On the ‘net: The Foggy Future of Network Engineering

The world of networking tends to be bistable: we either centralize everything, or we decentralize everything. We started with mainframes, passed through Lotus 123 hidden in corners, then to mini’s and middleware, then to laptops, and now to the cloud, to be followed by fog. This particular cycle of centralization/decentralization, however, has produced a series of overlapping changes that are difficult to decipher. You can somehow hear someone arguing about disaggregation and hyperconvergence through the fog — but just barely. —CircleID

2 Comments

  1. alan.wijntje 26 July 2016 at 4:13 am

    Very interesting blog post and something to really think about..

    I did notice a lack of “Software Defined X”, was this intentional (still have to watch your roundtable on SDN)?

    regards,

    Alan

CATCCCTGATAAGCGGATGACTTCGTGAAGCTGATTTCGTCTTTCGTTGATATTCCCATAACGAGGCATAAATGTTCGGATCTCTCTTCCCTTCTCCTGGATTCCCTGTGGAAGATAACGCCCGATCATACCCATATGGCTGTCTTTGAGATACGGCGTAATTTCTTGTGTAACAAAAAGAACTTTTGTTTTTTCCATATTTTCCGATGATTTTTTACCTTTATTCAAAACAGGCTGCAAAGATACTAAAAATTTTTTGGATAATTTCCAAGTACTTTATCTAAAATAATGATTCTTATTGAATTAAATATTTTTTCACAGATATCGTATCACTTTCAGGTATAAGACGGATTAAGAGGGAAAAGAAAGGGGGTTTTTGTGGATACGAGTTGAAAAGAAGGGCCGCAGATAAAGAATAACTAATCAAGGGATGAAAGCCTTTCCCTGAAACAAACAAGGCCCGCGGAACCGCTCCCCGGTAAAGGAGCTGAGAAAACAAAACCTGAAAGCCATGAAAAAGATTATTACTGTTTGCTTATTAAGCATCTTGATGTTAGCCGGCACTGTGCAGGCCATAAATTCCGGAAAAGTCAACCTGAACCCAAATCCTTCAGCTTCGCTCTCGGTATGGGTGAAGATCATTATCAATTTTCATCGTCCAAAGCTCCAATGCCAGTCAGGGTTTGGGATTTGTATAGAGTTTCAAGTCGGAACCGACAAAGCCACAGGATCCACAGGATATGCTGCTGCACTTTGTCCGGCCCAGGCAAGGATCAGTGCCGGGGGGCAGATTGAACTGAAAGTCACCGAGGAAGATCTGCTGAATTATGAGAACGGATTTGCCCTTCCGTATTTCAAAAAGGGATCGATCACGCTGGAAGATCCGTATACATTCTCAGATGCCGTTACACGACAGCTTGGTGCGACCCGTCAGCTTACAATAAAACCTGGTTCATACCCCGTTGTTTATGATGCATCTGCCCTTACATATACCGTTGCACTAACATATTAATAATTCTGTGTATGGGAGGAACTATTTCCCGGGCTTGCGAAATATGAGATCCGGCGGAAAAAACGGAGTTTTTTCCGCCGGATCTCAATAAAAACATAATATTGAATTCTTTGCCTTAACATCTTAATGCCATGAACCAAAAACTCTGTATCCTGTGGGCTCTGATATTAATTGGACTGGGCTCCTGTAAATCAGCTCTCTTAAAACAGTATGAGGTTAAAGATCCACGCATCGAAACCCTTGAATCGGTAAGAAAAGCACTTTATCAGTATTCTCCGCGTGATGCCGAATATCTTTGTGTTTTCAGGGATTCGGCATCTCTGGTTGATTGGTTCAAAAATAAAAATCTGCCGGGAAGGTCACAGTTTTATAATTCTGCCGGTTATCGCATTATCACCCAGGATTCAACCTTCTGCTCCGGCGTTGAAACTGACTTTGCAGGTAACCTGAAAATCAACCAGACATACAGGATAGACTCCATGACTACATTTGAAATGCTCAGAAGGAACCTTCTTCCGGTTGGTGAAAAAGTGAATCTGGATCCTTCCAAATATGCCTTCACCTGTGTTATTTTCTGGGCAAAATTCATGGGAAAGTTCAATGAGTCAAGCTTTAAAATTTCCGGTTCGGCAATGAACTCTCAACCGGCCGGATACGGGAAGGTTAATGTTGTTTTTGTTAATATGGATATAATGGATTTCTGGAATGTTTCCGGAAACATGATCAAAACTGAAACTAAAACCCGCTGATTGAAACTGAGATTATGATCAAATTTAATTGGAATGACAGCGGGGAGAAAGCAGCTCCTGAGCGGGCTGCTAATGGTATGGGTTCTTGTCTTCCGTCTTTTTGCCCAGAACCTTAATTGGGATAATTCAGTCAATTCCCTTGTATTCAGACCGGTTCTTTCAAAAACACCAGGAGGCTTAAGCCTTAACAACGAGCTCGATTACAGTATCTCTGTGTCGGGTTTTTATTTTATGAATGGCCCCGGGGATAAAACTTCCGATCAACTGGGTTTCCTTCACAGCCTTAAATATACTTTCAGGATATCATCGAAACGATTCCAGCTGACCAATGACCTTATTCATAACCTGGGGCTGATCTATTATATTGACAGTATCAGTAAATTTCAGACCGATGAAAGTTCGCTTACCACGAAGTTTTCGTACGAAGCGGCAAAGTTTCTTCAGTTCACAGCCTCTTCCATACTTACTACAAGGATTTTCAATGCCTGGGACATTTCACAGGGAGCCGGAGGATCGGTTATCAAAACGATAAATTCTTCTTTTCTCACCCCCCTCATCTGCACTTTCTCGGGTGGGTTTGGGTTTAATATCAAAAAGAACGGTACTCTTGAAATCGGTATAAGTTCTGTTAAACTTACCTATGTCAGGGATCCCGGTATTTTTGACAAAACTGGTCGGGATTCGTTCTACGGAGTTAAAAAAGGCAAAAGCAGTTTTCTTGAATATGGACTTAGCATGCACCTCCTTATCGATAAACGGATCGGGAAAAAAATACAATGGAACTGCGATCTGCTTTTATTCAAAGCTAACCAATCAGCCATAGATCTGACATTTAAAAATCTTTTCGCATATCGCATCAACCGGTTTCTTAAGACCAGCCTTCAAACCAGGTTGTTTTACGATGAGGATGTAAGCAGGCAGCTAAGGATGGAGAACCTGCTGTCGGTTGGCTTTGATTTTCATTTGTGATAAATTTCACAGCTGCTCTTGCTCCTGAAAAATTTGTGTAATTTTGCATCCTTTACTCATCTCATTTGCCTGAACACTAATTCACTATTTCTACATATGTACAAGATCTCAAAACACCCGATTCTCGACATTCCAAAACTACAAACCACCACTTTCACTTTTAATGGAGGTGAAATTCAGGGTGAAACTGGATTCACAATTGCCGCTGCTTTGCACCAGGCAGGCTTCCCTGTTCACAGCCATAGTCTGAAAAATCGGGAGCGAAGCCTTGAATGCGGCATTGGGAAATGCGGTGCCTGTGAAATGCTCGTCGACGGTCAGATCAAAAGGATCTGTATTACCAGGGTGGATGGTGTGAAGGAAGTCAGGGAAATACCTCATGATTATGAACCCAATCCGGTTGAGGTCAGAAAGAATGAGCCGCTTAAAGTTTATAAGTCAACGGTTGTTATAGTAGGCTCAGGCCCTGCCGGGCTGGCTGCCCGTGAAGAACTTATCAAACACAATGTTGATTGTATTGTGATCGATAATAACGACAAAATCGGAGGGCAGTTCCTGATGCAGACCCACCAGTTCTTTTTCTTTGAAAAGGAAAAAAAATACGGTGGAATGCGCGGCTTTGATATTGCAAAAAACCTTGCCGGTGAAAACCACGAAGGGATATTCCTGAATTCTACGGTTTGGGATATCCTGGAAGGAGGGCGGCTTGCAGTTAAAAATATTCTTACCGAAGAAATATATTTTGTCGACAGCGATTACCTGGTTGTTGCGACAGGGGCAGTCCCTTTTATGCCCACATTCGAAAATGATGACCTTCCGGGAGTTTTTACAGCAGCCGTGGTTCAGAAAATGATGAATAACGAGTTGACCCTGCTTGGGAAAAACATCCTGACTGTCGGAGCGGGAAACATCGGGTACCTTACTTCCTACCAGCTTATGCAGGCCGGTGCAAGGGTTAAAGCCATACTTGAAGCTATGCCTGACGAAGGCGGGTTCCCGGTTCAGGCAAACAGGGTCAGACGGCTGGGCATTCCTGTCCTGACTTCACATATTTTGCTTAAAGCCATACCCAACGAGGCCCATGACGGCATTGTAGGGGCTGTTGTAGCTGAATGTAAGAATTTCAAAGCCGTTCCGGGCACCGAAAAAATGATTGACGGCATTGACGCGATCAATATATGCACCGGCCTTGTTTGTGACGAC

2. Russ 26 July 2016 at 8:04 am

    I don’t tend to separate out “software defined x” as a “thing,” any more, but rather as one of a range of options in the design space… It’s become more of a marketing term, or perhaps a general idea, than an actual “product,” as so many products have been labeled “software defined…” For instance, I would expect hyperconverged solutions to use a lot of internal SD stuff to glue things together, while disaggregated solutions are bound to use SD stuff more for programmability and disaggregation (OpenFlow as a standard interface into all chipsets, for instance).

    Thanks for stopping by — and, as always, an insightful comment!

    🙂

    Russ

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